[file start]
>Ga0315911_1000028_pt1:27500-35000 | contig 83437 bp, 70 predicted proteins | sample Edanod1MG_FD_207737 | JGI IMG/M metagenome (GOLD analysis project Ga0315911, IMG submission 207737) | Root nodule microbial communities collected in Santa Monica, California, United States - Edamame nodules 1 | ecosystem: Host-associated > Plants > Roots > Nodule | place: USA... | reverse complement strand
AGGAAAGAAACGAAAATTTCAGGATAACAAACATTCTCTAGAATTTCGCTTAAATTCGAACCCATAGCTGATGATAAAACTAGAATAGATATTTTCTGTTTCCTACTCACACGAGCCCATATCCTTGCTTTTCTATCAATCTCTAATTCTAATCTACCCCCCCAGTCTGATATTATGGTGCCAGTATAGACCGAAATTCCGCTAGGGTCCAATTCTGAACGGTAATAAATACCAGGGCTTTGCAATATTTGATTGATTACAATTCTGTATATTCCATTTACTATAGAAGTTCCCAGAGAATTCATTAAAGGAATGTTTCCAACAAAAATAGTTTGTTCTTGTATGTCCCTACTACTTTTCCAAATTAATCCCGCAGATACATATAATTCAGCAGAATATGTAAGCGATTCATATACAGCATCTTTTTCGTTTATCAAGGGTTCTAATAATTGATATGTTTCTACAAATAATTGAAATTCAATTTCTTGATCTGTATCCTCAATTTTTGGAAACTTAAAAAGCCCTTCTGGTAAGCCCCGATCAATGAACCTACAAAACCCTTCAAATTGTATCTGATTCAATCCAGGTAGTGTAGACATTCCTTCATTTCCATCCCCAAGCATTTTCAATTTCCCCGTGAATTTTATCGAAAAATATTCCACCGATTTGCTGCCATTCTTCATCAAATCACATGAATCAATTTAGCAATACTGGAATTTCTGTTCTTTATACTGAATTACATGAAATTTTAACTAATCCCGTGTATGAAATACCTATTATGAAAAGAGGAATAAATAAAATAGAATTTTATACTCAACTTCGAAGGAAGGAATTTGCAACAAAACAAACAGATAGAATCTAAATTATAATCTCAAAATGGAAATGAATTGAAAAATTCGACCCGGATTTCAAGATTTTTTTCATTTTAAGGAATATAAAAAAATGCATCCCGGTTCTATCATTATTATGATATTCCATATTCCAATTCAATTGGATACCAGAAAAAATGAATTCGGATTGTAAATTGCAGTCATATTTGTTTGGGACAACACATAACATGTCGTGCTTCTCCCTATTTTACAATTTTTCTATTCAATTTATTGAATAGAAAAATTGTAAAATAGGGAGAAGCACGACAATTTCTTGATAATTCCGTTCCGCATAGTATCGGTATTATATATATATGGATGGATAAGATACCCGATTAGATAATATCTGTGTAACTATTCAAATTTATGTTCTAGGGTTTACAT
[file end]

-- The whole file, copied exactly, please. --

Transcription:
>Ga0315911_1000028_pt1:27500-35000 | contig 83437 bp, 70 predicted proteins | sample Edanod1MG_FD_207737 | JGI IMG/M metagenome (GOLD analysis project Ga0315911, IMG submission 207737) | Root nodule microbial communities collected in Santa Monica, California, United States - Edamame nodules 1 | ecosystem: Host-associated > Plants > Roots > Nodule | place: USA... | reverse complement strand
AGGAAAGAAACGAAAATTTCAGGATAACAAACATTCTCTAGAATTTCGCTTAAATTCGAACCCATAGCTGATGATAAAACTAGAATAGATATTTTCTGTTTCCTACTCACACGAGCCCATATCCTTGCTTTTCTATCAATCTCTAATTCTAATCTACCCCCCCAGTCTGATATTATGGTGCCAGTATAGACCGAAATTCCGCTAGGGTCCAATTCTGAACGGTAATAAATACCAGGGCTTTGCAATATTTGATTGATTACAATTCTGTATATTCCATTTACTATAGAAGTTCCCAGAGAATTCATTAAAGGAATGTTTCCAACAAAAATAGTTTGTTCTTGTATGTCCCTACTACTTTTCCAAATTAATCCCGCAGATACATATAATTCAGCAGAATATGTAAGCGATTCATATACAGCATCTTTTTCGTTTATCAAGGGTTCTAATAATTGATATGTTTCTACAAATAATTGAAATTCAATTTCTTGATCTGTATCCTCAATTTTTGGAAACTTAAAAAGCCCTTCTGGTAAGCCCCGATCAATGAACCTACAAAACCCTTCAAATTGTATCTGATTCAATCCAGGTAGTGTAGACATTCCTTCATTTCCATCCCCAAGCATTTTCAATTTCCCCGTGAATTTTATCGAAAAATATTCCACCGATTTGCTGCCATTCTTCATCAAATCACATGAATCAATTTAGCAATACTGGAATTTCTGTTCTTTATACTGAATTACATGAAATTTTAACTAATCCCGTGTATGAAATACCTATTATGAAAAGAGGAATAAATAAAATAGAATTTTATACTCAACTTCGAAGGAAGGAATTTGCAACAAAACAAACAGATAGAATCTAAATTATAATCTCAAAATGGAAATGAATTGAAAAATTCGACCCGGATTTCAAGATTTTTTTCATTTTAAGGAATATAAAAAAATGCATCCCGGTTCTATCATTATTATGATATTCCATATTCCAATTCAATTGGATACCAGAAAAAATGAATTCGGATTGTAAATTGCAGTCATATTTGTTTGGGACAACACATAACATGTCGTGCTTCTCCCTATTTTACAATTTTTCTATTCAATTTATTGAATAGAAAAATTGTAAAATAGGGAGAAGCACGACAATTTCTTGATAATTCCGTTCCGCATAGTATCGGTATTATATATATATGGATGGATAAGATACCCGATTAGATAATATCTGTGTAACTATTCAAATTTATGTTCTAGGGTTTACAT